Aside from focusing his battles with Disney, DeSantis also makes a point of highlighting his coronavirus response as a major episode during his gubernatorial tenure. "When I announced Florida's back to school policy, perhaps because I did so during the height of the summer COVID-19 wave, there was substantial public opposition to my decision," he writes in the copy reviewed by CNN. "For all the controversy that swirled around my decision, and all the incoming fire I took by making it, there was never a doubt in my mind that keeping our schools open was right for our state."

What are the critics saying?

High-profile reviews of The Courage to Be Free have been noticeably downbeat about the book, with The Washington Post's Manuel Roig-Franzia calling it a "scorn-filled" preview of DeSantis' potential campaign. Noting that the governor is conspicuously magnanimous toward Trump, Roig-Franzia writes that "there are so many others to attack, foremost among them America's 'elites,' in all their various forms." By Roig-Franzia's count, "the word 'elite' gets used more than 20 times in the book's introduction, which is 12 pages long."

The New York Times' Jennifer Szalai picked up on a similar dissonance, calling the book the work of "someone who has expended a lot of effort studying which way the wind is blowing in the Republican Party and is learning how to comport himself accordingly." For as much as DeSantis peppers his work with various conservative shibboleths, "all the culture war Mad Libs can't distract from the dull coldness at this book's core." Ultimately, Szalai concluded, "The Courage to Be Free is courageously free of anything that resembles charisma, or a discernible sense of humor."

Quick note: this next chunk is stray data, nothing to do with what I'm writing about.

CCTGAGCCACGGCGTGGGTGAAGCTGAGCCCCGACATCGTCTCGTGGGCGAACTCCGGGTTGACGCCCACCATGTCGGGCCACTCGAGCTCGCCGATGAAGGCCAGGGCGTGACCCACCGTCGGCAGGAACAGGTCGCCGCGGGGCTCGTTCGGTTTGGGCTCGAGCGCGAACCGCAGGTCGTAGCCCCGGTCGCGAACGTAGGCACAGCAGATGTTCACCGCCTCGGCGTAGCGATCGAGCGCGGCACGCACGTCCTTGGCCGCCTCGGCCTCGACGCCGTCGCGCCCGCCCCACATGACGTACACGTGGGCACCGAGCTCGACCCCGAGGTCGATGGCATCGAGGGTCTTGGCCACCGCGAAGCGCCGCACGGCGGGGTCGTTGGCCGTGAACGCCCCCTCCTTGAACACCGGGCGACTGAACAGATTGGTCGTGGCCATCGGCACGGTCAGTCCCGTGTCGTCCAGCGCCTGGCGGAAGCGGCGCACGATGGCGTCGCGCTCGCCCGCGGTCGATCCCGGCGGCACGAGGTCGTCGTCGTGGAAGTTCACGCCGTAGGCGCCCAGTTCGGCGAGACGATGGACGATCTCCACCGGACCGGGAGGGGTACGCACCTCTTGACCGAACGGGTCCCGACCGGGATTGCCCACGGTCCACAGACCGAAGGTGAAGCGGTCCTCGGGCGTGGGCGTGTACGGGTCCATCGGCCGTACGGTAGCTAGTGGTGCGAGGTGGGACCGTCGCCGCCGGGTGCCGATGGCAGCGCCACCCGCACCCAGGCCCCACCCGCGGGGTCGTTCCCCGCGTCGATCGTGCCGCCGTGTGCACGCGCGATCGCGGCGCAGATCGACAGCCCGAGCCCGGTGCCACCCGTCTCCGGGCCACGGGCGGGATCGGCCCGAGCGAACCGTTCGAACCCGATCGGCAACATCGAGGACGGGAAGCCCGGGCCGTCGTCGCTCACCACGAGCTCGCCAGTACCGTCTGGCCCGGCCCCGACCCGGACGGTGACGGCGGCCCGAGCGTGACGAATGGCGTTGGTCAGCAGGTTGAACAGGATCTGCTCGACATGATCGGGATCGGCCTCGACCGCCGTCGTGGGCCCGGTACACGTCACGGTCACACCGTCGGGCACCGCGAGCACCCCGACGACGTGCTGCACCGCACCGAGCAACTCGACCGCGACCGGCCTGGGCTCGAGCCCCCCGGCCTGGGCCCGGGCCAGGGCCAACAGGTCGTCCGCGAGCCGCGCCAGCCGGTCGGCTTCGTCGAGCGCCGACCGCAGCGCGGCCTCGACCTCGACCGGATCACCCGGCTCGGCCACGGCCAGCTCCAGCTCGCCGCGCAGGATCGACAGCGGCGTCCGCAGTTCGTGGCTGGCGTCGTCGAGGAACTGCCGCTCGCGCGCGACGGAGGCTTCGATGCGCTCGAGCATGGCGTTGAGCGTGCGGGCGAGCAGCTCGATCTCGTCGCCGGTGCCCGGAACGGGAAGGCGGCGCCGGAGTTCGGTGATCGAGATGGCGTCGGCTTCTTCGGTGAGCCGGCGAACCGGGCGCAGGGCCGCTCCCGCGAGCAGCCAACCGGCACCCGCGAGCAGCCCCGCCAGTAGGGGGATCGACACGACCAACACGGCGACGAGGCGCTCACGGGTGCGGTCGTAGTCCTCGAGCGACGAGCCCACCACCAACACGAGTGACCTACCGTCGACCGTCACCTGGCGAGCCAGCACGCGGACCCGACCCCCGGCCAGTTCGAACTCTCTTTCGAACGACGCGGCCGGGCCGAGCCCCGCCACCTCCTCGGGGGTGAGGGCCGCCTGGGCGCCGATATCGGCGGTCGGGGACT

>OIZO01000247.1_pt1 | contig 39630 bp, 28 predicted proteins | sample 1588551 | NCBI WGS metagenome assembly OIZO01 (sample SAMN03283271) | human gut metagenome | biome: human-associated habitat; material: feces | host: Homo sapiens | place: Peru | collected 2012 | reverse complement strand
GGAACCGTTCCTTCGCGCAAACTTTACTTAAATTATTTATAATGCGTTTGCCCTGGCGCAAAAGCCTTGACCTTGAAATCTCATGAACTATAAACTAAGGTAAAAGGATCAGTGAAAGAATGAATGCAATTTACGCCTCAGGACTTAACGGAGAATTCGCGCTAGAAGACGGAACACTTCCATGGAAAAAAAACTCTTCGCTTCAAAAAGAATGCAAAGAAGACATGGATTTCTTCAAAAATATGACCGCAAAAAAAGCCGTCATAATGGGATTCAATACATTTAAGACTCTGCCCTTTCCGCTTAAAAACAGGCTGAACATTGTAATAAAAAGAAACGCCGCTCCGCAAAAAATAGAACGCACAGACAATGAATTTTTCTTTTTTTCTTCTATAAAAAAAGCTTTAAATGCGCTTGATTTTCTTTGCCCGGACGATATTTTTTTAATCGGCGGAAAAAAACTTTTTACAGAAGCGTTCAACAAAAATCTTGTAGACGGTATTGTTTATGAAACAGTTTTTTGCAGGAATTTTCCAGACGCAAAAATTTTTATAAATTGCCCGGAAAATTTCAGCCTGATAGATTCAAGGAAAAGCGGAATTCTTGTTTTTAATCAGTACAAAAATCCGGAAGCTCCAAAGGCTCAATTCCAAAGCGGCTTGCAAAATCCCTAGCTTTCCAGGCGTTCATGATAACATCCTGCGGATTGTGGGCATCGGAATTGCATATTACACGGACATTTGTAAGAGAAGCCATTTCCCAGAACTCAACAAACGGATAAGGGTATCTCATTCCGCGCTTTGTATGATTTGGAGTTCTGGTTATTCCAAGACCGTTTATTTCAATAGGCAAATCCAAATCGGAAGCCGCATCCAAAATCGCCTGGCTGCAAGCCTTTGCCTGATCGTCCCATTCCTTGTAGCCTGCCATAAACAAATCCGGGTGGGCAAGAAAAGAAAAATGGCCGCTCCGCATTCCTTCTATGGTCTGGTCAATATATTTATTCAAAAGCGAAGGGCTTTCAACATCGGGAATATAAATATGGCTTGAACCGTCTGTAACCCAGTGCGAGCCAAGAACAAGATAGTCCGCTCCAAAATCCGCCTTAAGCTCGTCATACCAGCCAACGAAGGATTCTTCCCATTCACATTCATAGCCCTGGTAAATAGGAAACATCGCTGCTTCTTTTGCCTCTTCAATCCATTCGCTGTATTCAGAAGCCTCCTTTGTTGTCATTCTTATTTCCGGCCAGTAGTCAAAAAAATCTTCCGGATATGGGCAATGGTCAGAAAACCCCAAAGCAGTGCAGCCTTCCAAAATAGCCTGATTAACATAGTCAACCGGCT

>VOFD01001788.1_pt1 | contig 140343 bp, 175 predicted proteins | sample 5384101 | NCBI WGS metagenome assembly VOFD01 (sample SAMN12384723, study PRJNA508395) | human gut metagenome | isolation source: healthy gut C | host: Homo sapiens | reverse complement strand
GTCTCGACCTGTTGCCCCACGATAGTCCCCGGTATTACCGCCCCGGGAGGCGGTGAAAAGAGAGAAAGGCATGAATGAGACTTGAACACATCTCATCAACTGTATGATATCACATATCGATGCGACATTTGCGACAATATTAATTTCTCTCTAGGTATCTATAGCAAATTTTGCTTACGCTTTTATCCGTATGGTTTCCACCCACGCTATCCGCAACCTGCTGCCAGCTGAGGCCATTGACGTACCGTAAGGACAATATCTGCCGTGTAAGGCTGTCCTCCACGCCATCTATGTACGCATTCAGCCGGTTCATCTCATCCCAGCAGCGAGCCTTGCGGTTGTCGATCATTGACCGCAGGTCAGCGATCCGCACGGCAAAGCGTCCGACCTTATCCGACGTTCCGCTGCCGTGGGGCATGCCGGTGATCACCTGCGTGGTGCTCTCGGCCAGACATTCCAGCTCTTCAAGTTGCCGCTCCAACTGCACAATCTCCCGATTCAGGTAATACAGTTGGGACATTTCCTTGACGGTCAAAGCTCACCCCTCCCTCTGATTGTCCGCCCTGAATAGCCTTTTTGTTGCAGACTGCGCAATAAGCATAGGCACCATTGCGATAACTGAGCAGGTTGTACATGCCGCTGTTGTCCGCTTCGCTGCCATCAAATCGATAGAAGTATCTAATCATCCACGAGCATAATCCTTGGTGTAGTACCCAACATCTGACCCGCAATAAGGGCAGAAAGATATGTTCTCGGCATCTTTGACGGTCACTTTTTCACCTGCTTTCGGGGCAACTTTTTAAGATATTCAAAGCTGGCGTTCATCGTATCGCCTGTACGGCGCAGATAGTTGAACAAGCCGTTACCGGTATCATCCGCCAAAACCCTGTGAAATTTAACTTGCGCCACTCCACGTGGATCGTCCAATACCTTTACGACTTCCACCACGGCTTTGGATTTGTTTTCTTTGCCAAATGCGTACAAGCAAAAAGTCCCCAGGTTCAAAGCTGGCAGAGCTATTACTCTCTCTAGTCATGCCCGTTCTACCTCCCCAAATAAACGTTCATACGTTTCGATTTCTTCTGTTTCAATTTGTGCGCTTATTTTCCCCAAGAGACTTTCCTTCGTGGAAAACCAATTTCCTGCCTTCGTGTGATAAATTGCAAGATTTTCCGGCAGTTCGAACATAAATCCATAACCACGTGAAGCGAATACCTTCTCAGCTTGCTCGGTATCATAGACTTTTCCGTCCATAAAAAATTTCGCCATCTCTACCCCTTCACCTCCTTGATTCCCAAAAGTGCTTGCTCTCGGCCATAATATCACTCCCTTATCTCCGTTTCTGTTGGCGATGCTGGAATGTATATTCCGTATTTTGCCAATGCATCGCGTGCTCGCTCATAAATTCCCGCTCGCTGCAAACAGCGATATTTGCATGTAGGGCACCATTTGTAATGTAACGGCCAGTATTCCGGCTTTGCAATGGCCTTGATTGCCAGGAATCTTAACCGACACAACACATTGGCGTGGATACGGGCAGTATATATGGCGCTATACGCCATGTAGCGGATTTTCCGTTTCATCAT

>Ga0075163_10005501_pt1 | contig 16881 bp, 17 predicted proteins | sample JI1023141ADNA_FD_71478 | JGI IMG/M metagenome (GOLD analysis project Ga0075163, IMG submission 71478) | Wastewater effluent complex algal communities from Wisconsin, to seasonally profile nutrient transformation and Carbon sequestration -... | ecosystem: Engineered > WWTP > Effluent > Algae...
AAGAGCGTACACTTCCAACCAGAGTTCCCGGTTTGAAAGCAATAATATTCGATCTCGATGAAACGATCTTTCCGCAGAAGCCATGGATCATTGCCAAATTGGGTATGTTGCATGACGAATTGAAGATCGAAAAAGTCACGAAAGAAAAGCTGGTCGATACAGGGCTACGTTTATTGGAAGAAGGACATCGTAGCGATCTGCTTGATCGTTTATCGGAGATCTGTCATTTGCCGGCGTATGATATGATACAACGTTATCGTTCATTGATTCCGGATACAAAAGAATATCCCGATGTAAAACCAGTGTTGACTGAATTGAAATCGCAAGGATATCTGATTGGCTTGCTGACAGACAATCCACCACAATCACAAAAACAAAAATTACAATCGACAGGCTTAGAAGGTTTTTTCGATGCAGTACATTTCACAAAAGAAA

And in Politico, reviewer Gary Fineout noted that although some biographical omissions are to be expected in these types of political memoirs, "DeSantis' book stands out for the limited amount of personal information he gives readers, especially in the era of oversharing."

Not all critical reactions to the book have been quite so negative, however; the conservative National Review described the memoir as DeSantis "[taking] on GOP Establishment," while the further-right BizPacReview crowed over the fact that it "hit No. 1 on the Top 100 list of Amazon on the first day of its release," which "may be more than some of his critics can take."

What can the book tell us about 2024?

The Courage to Be Free has been widely taken as the opening salvo of an inevitable campaign for the GOP nomination — no matter how much the author himself may try to coyly downplay his intentions thereof. By publishing now, the book "provides DeSantis with an opportunity to tour multiple cities in Florida and as far away as California to boost book sales — and himself," Politico said, noting DeSantis' upcoming plans to tour "New Hampshire, Iowa, and Nevada, all early primary states."

Indeed, The Courage to Be Free seems designed to appeal to voters outside the insulated cocoon DeSantis has established for himself in Florida. "If part of the point of this book is to float a trial balloon for a presidential run, you can see the gears turning as he tries to make his message palatable for the national stage," the Times' Szalai suggested. "Take out the gauzy abstraction, the heartwarming clichés, and much of what DeSantis is describing in The Courage to Be Free is chilling — unfree and scary."

CNN's chief national affairs correspondent Jeff Zeleny called the book a "bumper sticker" for the governor's potential presidential run: "Make America Florida." After reading the memoir's closing lines on air, Zeleny concluded that DeSantis' ultimate purpose is to present a "calling card for a presidential race." In that, The Courage to Be Free may be less illustrative as an accurate slice of history, and instead should be seen as a forecast for what's to come.